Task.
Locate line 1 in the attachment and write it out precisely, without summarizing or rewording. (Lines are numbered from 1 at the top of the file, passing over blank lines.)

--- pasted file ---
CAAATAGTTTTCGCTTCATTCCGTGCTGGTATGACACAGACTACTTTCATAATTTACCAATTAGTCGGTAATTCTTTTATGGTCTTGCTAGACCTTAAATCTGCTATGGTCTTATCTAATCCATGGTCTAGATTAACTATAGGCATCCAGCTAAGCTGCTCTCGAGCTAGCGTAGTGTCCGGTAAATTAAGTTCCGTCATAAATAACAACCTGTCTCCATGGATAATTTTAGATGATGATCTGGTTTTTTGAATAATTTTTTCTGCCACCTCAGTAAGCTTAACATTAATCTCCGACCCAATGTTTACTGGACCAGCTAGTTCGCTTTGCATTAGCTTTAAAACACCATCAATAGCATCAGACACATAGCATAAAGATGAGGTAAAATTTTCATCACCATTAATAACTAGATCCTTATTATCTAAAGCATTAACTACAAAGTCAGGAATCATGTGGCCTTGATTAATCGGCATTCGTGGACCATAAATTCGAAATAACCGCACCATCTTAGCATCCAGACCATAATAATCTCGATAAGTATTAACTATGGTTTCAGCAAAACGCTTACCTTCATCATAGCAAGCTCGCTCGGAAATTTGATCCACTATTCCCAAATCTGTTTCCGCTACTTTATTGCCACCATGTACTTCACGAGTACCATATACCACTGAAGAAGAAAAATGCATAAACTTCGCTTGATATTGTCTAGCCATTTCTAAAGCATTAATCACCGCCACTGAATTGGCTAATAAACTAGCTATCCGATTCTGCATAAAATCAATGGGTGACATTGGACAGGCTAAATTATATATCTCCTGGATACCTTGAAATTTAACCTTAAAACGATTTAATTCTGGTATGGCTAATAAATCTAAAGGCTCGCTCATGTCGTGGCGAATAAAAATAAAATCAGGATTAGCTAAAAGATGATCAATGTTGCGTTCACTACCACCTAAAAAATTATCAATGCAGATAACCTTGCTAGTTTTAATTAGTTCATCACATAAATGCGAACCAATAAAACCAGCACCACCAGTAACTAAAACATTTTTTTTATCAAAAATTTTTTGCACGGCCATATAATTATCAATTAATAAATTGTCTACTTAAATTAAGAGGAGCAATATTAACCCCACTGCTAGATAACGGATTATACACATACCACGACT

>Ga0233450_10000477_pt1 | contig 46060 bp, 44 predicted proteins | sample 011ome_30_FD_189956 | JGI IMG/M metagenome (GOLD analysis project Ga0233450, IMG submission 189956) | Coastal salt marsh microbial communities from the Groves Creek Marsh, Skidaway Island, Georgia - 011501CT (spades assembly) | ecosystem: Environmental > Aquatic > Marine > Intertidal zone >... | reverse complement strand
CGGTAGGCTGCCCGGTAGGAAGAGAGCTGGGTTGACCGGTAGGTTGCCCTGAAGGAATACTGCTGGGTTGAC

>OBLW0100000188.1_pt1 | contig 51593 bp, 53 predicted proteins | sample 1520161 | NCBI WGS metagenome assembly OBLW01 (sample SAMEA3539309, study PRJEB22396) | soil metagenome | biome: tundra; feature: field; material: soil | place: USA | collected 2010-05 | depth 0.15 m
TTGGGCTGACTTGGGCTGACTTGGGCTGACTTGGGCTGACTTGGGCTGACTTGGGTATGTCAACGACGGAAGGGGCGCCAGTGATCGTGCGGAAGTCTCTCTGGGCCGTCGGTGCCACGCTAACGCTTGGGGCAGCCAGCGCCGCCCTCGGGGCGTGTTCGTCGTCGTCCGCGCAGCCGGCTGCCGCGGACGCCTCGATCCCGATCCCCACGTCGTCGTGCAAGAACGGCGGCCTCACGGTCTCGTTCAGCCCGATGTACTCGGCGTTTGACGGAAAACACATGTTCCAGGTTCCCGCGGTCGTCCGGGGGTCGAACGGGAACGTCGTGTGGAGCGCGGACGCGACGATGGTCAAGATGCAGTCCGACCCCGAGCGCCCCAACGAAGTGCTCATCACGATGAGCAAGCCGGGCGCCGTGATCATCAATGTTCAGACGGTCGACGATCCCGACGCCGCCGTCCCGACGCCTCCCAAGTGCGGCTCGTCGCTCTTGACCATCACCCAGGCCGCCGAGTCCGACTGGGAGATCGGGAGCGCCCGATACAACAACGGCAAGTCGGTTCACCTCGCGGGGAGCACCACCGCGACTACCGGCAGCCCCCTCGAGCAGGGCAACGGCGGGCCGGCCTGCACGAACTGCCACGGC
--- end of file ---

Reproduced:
CAAATAGTTTTCGCTTCATTCCGTGCTGGTATGACACAGACTACTTTCATAATTTACCAATTAGTCGGTAATTCTTTTATGGTCTTGCTAGACCTTAAATCTGCTATGGTCTTATCTAATCCATGGTCTAGATTAACTATAGGCATCCAGCTAAGCTGCTCTCGAGCTAGCGTAGTGTCCGGTAAATTAAGTTCCGTCATAAATAACAACCTGTCTCCATGGATAATTTTAGATGATGATCTGGTTTTTTGAATAATTTTTTCTGCCACCTCAGTAAGCTTAACATTAATCTCCGACCCAATGTTTACTGGACCAGCTAGTTCGCTTTGCATTAGCTTTAAAACACCATCAATAGCATCAGACACATAGCATAAAGATGAGGTAAAATTTTCATCACCATTAATAACTAGATCCTTATTATCTAAAGCATTAACTACAAAGTCAGGAATCATGTGGCCTTGATTAATCGGCATTCGTGGACCATAAATTCGAAATAACCGCACCATCTTAGCATCCAGACCATAATAATCTCGATAAGTATTAACTATGGTTTCAGCAAAACGCTTACCTTCATCATAGCAAGCTCGCTCGGAAATTTGATCCACTATTCCCAAATCTGTTTCCGCTACTTTATTGCCACCATGTACTTCACGAGTACCATATACCACTGAAGAAGAAAAATGCATAAACTTCGCTTGATATTGTCTAGCCATTTCTAAAGCATTAATCACCGCCACTGAATTGGCTAATAAACTAGCTATCCGATTCTGCATAAAATCAATGGGTGACATTGGACAGGCTAAATTATATATCTCCTGGATACCTTGAAATTTAACCTTAAAACGATTTAATTCTGGTATGGCTAATAAATCTAAAGGCTCGCTCATGTCGTGGCGAATAAAAATAAAATCAGGATTAGCTAAAAGATGATCAATGTTGCGTTCACTACCACCTAAAAAATTATCAATGCAGATAACCTTGCTAGTTTTAATTAGTTCATCACATAAATGCGAACCAATAAAACCAGCACCACCAGTAACTAAAACATTTTTTTTATCAAAAATTTTTTGCACGGCCATATAATTATCAATTAATAAATTGTCTACTTAAATTAAGAGGAGCAATATTAACCCCACTGCTAGATAACGGATTATACACATACCACGACT